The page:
Manipulating data: Deriving variables, handling missing data, and cleaning data - practices, services and standards

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Manipulating data: Deriving variables, handling missing data, and cleaning data - practices, services and standards. Paul Lambert (Dept. Applied Social Science, Univ. Stirling) Vernon Gayle (Dept. Applied Social Science, Univ. Stirling and ISER, Univ. Essex) 27 th January 2009
Manipulating data: Deriving variables, handling missing data, and cleaning data - practices, services and standardsPaul Lambert (Dept. Applied Social Science, Univ. Stirling)Vernon Gayle (Dept. Applied Social Science, Univ. Stirling and ISER, Univ. Essex)27th January 2009Presented to the workshop ‘The significance of data management for social survey research’, University of Essex, a workshop organised by the Economic and Social Data Service ( and the Data Management through e-Social Science’ research Node of the National Centre for e-Social Science ( data
  • Operations performed on datasets by researchers and/or data distributors
  • At any stage of the research lifecycle
  • Of considerable consequence to analytical results
  • DAMES Node:
  • ‘Data Management’ = manipulation of data, and documenting/assisting the processes of manipulation
  • E-Social Science approach to facilitating data manipulation (metadata resources; data access facilities; ‘workflow models’)
  • Deriving variables, handling missing data, and cleaning data..Especially common types of data manipulation..
  • Deriving variables = computing new measures for purposes of analysis
  • E.g. recoding complex categorical variables; standardising scores; linking micro- and macro-data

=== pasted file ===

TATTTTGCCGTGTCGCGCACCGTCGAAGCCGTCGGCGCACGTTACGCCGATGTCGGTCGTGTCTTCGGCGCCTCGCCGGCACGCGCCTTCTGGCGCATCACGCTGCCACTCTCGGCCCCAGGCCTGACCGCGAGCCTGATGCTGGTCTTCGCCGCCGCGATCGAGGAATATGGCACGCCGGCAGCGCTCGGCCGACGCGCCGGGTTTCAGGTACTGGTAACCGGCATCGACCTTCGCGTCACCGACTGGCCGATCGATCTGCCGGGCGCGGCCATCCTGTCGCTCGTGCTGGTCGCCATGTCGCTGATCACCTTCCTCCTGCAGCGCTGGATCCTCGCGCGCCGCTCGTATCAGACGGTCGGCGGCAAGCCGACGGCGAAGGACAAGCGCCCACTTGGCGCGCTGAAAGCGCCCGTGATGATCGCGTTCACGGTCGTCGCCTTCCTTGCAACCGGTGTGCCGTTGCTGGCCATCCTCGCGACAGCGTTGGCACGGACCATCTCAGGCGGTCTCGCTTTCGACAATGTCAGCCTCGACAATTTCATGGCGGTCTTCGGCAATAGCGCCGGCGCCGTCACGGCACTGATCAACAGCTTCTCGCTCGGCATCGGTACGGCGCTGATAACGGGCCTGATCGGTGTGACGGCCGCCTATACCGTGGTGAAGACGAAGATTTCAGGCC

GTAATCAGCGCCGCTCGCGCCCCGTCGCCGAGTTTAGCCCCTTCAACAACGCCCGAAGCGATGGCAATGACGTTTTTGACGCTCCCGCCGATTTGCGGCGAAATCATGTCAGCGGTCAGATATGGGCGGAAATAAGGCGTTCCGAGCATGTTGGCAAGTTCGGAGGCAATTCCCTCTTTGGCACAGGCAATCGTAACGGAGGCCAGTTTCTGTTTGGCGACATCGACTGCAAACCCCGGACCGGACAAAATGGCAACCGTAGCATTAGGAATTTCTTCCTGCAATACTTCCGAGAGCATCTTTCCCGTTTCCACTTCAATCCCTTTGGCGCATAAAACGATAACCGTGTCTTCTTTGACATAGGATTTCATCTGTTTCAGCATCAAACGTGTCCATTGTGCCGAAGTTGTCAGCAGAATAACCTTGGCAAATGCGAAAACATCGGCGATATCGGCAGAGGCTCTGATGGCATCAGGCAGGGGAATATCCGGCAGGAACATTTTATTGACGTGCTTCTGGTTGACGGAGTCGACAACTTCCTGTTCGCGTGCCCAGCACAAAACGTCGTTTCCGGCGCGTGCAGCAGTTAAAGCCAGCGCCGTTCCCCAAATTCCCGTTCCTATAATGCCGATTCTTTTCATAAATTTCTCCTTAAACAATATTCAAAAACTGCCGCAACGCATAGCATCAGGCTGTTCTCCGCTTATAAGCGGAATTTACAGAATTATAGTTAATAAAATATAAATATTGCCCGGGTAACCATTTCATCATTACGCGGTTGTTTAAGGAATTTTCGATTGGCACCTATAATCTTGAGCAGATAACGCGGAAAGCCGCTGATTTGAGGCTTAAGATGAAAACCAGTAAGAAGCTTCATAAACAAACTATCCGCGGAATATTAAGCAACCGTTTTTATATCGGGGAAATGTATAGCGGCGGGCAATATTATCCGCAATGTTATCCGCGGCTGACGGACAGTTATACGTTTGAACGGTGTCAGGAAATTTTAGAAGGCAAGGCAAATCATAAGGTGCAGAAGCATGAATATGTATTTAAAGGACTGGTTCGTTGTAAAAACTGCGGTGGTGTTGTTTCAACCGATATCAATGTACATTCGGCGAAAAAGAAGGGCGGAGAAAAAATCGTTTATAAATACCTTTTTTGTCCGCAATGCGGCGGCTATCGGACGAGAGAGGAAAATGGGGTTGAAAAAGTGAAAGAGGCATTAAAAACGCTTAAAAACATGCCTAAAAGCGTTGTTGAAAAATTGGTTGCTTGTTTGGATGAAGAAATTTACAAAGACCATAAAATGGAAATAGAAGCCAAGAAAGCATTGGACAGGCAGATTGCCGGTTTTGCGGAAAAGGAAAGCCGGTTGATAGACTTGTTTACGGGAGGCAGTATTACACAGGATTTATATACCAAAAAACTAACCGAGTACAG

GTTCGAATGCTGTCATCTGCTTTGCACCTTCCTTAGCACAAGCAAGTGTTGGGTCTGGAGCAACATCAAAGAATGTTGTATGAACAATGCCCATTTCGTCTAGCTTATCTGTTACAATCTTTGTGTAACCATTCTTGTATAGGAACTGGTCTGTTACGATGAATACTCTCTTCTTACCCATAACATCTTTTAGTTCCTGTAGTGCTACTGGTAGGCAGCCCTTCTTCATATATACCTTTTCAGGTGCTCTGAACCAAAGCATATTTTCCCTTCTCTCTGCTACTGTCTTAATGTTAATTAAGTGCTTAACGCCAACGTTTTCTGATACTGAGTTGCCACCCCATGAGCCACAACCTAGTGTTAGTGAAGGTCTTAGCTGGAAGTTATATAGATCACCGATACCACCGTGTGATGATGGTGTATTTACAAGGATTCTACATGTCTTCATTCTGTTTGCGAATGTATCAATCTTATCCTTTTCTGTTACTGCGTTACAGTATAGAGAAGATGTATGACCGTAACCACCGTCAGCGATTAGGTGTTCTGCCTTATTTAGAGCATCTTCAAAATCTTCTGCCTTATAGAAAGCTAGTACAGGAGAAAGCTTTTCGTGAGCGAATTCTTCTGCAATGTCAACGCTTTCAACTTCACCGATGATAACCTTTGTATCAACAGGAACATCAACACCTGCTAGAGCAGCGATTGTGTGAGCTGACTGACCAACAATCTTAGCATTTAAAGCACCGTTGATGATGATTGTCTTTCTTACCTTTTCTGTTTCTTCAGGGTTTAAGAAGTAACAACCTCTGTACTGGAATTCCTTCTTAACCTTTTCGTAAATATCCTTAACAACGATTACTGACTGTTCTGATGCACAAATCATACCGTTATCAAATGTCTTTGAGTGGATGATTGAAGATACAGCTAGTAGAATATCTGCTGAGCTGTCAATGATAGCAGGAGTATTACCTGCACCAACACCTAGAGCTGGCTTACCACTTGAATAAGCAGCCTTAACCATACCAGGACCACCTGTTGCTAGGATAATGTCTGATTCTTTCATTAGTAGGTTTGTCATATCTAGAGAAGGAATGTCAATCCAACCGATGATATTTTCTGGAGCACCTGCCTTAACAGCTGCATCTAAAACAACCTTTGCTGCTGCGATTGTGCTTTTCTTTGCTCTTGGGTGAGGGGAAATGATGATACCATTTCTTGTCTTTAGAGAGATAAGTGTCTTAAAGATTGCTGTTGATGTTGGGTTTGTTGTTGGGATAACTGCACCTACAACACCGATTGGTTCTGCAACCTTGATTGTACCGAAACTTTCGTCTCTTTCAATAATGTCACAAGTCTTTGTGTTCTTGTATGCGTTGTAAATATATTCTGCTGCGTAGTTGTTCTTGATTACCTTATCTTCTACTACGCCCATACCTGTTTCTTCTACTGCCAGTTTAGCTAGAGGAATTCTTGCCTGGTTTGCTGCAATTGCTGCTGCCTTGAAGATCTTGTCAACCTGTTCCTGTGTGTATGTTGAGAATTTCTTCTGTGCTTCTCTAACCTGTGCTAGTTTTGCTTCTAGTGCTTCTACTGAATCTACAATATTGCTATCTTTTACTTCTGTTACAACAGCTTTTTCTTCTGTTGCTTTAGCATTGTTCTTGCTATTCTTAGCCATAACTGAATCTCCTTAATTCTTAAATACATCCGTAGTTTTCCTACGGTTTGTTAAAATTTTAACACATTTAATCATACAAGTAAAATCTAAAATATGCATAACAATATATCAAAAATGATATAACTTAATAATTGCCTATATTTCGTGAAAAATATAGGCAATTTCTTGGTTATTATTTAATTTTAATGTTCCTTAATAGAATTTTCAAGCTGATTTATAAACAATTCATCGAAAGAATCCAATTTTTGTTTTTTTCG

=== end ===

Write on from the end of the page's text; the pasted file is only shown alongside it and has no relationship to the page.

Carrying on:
• {Creating composite vars., e.g. selection model hazards, propensity scores, weights}
  • Handling missing data = strategies for item or case non-response
  • E.g. imputation approaches; listwise/pairwise deletion
  • {deriving ‘missing variables’ via ‘data fusion’}
  • Clarifying, stating & documenting assumptions (see
  • Cleaning data = monitoring and adjusting responses across a given set of variables
  • E.g. extreme values; erroneous values; re-scaling distributions;
  • In this talk…Practices, services and standards…For deriving variables, handling missing data, and cleaning data…
  • Practices
  • Key, or common, features of current approaches
  • Services
  • Resources available/conceivable
  • Standards
  • Preliminary thoughts on standards setting
  • (i) An brief illustrative example from the UK RAE 2008
  • Research Assessment Exercise data published Dec 2008
  • Extended reporting on basic data by media/within HE sector, e.g.
  • Cambridge leads the way
  • Nursing raises its status
  • Numerous enhancements/amendments to data & analysis could be easily generated, and often lead to a different story
  • Lambert, P.S. and Gayle, V. (2008). Data management and standardisation: A methodological comment on using results from the UK Research Assessment Exercise 2008 , University of Stirling: Technical Paper 2008-3 of the Data Management through e-Social Science Research Node (
  • …Extending analysis of the 2008 RAE using data manipulations...
  • Deriving variables
  • Commonly used RAE ‘Grade point average’
  • [4.(%4*) + 3.(%3*) + 2.(%2*) + (%1*)] / 100
  • Calculate alternative GPA measures
  • Standardise GPA within Units of Assessment
  • Rate Units of Assessment by external measures of relative ‘prestige’
  • Link with 2001 standard thresholds
  • Other external data – e.g. Univ. typologies; RAE panel membership
  • Cleaning data
  • Of 159 HEI’s, 27 HEIs have only 1 UoA
  • cf.mean 15 UoA’s within HEI, max 53 (Manchester)
  • The single UoA HEI’s often have outlying GPAs
  • Analyses of averages might excluding these HEIs
  • Handling missing data